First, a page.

How many recipes have you seen lately on Facebook or YouTube that call for a ready-made pie or pizza crust? While these recipes are time-saving and nearly fool-proof, they pale in comparison to the taste, smell and texture of a home-made dough or crust. With just a few simple, easily learned skills, you can overcome your fear of dough and become a dough pro in relatively short order. Our focus today will be on pizza crust.
1. Choose the Best Flour. Bread flour is generally acknowledged as best for pizza dough due to its higher protein content than traditional all purpose flour. All purpose is fine, but the finished product is not generally as crisp as the bread flour. Whichever type you choose, make sure it's fresh.
2. Know Your Yeast. Yeast and how you use it will make or break your pizza crust. Instant dry yeast can be purchased in the little envelopes pre-measured for most recipes or in bulk, generally in brick form. Most recipes call for the pre-measured envelopes, so these may be your best bet if you're a beginner. Two key points to kick-start your yeast:
ALWAYS proof your yeast. This will ensure that your yeast is fresh and will aid in incorporating it into the dry ingredients. To proof your yeast, simply take a portion of the water called out in your recipe (half-1 cup), warm it to around 105F and thoroughly dissolve the yeast in it.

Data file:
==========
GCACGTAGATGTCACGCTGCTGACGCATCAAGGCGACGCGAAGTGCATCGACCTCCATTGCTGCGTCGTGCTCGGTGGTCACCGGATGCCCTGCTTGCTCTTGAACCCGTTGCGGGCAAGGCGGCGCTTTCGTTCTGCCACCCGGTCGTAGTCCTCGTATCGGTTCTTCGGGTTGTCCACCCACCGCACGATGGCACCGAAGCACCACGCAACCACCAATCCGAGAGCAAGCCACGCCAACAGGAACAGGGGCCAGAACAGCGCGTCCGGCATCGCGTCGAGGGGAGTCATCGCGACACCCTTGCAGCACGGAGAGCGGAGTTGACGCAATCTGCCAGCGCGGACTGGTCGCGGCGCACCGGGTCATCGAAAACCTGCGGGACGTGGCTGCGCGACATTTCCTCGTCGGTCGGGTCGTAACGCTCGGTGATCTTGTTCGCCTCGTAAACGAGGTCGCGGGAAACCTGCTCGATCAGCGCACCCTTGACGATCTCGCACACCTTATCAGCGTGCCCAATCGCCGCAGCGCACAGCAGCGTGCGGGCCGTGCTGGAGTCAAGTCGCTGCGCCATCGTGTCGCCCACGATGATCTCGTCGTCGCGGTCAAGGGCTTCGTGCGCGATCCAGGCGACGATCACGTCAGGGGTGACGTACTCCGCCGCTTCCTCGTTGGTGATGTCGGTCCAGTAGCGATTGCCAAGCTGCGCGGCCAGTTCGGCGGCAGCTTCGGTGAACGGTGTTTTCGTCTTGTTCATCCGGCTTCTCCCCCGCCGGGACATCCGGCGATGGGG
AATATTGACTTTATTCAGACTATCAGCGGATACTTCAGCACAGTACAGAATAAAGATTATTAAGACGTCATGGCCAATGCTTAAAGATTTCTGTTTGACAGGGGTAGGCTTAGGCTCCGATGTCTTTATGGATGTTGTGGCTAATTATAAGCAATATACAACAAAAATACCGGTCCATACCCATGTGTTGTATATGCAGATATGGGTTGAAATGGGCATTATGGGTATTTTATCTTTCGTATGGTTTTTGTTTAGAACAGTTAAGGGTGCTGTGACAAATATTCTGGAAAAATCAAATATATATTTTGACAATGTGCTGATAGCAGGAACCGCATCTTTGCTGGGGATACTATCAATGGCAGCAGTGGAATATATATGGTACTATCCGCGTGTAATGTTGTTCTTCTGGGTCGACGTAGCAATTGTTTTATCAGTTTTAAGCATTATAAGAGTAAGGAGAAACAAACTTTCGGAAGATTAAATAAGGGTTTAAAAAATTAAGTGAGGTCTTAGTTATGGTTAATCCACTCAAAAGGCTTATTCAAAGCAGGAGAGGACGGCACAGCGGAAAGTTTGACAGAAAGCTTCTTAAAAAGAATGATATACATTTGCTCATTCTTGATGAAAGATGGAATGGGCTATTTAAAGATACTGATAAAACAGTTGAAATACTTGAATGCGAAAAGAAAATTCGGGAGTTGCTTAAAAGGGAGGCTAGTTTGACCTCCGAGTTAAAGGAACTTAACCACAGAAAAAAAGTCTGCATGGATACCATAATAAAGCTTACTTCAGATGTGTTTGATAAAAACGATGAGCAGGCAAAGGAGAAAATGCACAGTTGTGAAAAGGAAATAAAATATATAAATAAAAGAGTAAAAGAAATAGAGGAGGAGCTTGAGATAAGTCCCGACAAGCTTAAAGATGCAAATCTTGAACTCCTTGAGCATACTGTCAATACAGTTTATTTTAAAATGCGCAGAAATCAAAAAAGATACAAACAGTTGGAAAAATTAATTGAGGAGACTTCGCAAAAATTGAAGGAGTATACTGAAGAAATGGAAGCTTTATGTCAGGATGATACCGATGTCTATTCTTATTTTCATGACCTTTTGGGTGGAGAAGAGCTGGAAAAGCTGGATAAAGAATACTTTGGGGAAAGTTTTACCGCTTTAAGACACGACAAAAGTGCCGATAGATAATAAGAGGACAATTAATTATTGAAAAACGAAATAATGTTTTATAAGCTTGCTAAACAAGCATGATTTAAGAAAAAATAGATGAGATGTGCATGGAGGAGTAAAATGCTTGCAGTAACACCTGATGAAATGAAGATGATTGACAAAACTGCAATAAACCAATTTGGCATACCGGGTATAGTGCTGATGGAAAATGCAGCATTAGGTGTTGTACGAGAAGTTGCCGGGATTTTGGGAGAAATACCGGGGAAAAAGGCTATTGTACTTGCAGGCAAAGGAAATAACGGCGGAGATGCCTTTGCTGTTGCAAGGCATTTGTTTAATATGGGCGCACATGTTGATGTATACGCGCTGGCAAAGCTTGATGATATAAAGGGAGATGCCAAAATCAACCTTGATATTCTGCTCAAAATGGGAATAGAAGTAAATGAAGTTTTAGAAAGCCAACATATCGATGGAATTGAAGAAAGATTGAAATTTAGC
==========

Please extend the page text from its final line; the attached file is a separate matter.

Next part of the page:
Add a teaspoon of sugar. Once dissolved, the sugar gives the yeast food to consume and thus activate quicker. Usually within 5-10 minutes you will notice the yeast mixture has expanded and formed a frothy top, which means it's ready to add to the dry ingredients.
3. Mix the Ingredients. You have two options for mixing, depending on your preference. Some chefs view kneading the dough by hand as far superior to using a stand mixer. Using your hands helps you develop a feel for the dough—and it’s great exercise. But a good stand mixer with a dough hook tends to speed things along and free you up for other tasks while the dough is mixing. Whichever method you choose, pay close attention to the consistency of the dough. You'll know it's ready for its first rise when you poke it with your finger and the indention slowly rebounds.
4. Watch Your Bake Time. Most pizza recipes call for a baking temperature of 450F for 12-15 minutes. Considering the temperature in most commercial pizza ovens is 850F or above for 2-3 minutes, following the recipe may not give you the results you're looking for. But if you decide to crank your oven up to its highest possible temperature (usually 550F) you will need to keep a close watch on the pizza as the cooking time will be dramatically reduced from the recipe.
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